Source: CNBC interview

 



Source: Charlie Munger USC Law Commencement Speech, May 2007
 



Source: http://www.businessinsider.com/charlie-mungers-best-quotes-2014-9?op=1/#nt-drift-into-self-pity-because-it-doesnt-solve-any-problems-1




Monday, September 25, 2017

Charlie Munger's Wisdom






The Thinking of Charlie Munger: Speeches, Quotes, Videos, Transcripts, and Book Recommendations

“Spend each day trying to be a little wiser than you were when you woke up. Discharge your duties faithfully and well. Systematically you get ahead, but not necessarily in fast spurts. Nevertheless, you build discipline by preparing for fast spurts. Slug it out one inch at a time, day by day. At the end of the day – if you live long enough – most people get what they deserve.” — Charlie Munger
***
Charlie Munger is one of the great minds of the 20th century. Below is an attempt to capture that wisdom in one shareable place. 

Charlie Munger

Speeches

Wisdom

Videos

Articles

Books

Book Recommendations

The wit and wisdom of Charlie Munger:

“It is remarkable how much long-term advantage people like us have gotten by trying to be consistently not stupid, instead of trying to be very intelligent.”

“Just because you like it does not mean that the world will necessarily give it to you.”

“I try to get rid of people who always confidently answer questions about which they don’t have any real knowledge.”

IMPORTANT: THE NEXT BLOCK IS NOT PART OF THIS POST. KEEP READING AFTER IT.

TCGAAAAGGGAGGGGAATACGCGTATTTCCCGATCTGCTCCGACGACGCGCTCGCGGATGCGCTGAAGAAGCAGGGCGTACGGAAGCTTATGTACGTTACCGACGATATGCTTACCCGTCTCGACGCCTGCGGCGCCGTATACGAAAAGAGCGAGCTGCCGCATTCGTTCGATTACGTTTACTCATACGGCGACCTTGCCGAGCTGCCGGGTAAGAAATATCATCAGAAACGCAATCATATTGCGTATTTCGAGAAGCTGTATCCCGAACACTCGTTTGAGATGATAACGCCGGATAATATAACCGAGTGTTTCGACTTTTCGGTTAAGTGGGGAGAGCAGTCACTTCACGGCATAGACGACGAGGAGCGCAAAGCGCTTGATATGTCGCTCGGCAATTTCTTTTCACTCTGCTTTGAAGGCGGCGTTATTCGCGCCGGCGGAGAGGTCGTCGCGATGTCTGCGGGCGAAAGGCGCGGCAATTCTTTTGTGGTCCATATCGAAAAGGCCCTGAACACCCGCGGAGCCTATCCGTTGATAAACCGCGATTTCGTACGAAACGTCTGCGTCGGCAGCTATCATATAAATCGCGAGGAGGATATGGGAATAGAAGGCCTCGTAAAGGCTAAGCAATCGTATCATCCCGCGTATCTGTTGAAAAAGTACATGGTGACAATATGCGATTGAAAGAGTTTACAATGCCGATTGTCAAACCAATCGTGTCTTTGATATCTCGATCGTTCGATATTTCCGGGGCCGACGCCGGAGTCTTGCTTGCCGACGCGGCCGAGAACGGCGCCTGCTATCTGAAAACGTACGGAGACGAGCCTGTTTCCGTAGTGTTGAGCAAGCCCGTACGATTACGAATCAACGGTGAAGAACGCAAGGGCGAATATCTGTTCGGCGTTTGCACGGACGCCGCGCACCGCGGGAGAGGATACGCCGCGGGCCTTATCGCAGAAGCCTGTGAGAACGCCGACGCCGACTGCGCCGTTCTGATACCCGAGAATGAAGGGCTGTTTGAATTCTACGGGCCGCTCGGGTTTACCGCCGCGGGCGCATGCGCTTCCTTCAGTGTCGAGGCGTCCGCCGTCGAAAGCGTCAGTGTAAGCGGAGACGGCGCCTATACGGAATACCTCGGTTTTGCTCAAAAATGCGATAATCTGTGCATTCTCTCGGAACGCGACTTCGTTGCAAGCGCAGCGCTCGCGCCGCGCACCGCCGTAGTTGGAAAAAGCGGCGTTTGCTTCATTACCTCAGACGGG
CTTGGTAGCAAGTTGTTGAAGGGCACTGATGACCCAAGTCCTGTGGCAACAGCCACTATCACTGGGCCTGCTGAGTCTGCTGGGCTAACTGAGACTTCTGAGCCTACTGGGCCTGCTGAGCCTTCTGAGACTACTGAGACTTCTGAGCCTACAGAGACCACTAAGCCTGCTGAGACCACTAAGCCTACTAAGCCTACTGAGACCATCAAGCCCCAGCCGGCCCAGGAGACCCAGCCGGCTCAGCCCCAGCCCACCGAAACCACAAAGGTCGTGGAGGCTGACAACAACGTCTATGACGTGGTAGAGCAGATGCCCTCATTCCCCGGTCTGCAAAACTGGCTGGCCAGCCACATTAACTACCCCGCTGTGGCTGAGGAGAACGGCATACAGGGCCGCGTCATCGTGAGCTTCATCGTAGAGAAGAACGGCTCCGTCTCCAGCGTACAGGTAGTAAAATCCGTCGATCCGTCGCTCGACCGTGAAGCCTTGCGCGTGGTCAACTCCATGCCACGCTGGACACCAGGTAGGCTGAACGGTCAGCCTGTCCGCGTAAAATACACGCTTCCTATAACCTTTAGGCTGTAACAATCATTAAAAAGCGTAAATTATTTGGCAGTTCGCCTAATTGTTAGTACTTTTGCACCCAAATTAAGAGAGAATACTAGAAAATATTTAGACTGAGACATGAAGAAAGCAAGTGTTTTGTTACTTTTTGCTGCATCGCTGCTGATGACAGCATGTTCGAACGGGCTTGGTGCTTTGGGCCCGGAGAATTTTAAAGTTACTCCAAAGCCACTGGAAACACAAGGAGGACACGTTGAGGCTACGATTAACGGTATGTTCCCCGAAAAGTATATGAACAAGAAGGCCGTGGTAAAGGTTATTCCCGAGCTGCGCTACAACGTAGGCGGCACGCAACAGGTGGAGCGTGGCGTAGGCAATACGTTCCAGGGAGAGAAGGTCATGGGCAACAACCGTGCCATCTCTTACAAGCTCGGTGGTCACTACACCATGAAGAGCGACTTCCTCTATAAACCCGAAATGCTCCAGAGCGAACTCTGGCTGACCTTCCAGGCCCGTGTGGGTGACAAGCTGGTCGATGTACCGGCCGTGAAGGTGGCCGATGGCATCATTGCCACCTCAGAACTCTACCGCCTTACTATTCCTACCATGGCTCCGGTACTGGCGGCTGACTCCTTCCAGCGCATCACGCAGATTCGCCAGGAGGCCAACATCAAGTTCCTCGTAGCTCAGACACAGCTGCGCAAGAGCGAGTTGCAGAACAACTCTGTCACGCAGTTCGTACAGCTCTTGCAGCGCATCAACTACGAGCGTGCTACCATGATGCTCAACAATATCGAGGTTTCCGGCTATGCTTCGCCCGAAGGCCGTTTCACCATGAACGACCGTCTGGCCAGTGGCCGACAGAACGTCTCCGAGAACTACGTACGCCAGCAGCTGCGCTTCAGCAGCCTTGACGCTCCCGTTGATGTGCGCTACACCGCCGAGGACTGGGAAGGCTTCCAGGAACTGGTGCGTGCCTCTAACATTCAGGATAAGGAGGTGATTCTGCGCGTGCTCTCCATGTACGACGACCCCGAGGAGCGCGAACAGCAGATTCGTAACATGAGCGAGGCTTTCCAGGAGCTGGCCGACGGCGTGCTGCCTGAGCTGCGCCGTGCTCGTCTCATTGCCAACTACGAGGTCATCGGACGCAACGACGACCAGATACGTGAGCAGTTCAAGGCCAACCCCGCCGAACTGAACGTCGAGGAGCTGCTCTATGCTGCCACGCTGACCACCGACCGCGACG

Link: https://www.farnamstreetblog.com/charlie-munger/




The Hollow Men: What the end of the world looks like...



What the end of the world looks like...

The Hollow Men

This is the way the world ends
This is the way the world ends
This is the way the world ends
Not with a bang but a whimper. 

by T. S. Eliot Written 1925






 

Wednesday, September 20, 2017

Lumber Markets

 

Trump's 'America First' Vow Turned Upside Down in Lumber Market

  • Shares of Canadian producers outperform U.S. counterparts
  • Gains driven by surge in lumber prices from trade dispute
Donald Trump’s policy on trade since becoming U.S. president has been all about putting “America First.” But in one corner of the commodity world, his actions are having the opposite effect.
In a move intended to protect the domestic lumber industry, the U.S. this year slapped duties of as much as 31 percent on imports of timber from Canada, which supplies more than a quarter of what American builders use each year. Prices surged, increasing costs for American buyers -- and boosting profit for Canadian producers.

Shares of Canadian softwood lumber producers Canfor Corp. and West Fraser Timber Co. are outperforming their American peers with gains of more than 40 percent this year, placing them among the top performers on the BI Global Paper and Wood Products Index. By contrast, shares of U.S. rival Weyerhaeuser Co. are up about 10 percent.
Lumber futures jumped 16 percent in 2017 as U.S. trade limits and western wildfires spark concerns over limited supplies, just as communities in Texas and Florida begin to rebuild after devastating hurricanes in the past month. That means more gains ahead for Canfor and West Fraser, which have more exposure to softwood-lumber prices than their American peers, including Weyerhaeuser and Potlatch Corp., according to Christoph Butz, a senior investment manager of timber funds at Pictet Asset Management in Geneva.
“There is no way lumber prices can nosedive,” said Butz, whose firm is one of the largest shareholders of Vancouver-based Canfor. Canadian producers “have a much stronger direct exposure, since that is really the bulk of the business,” he said.

Renewing Dispute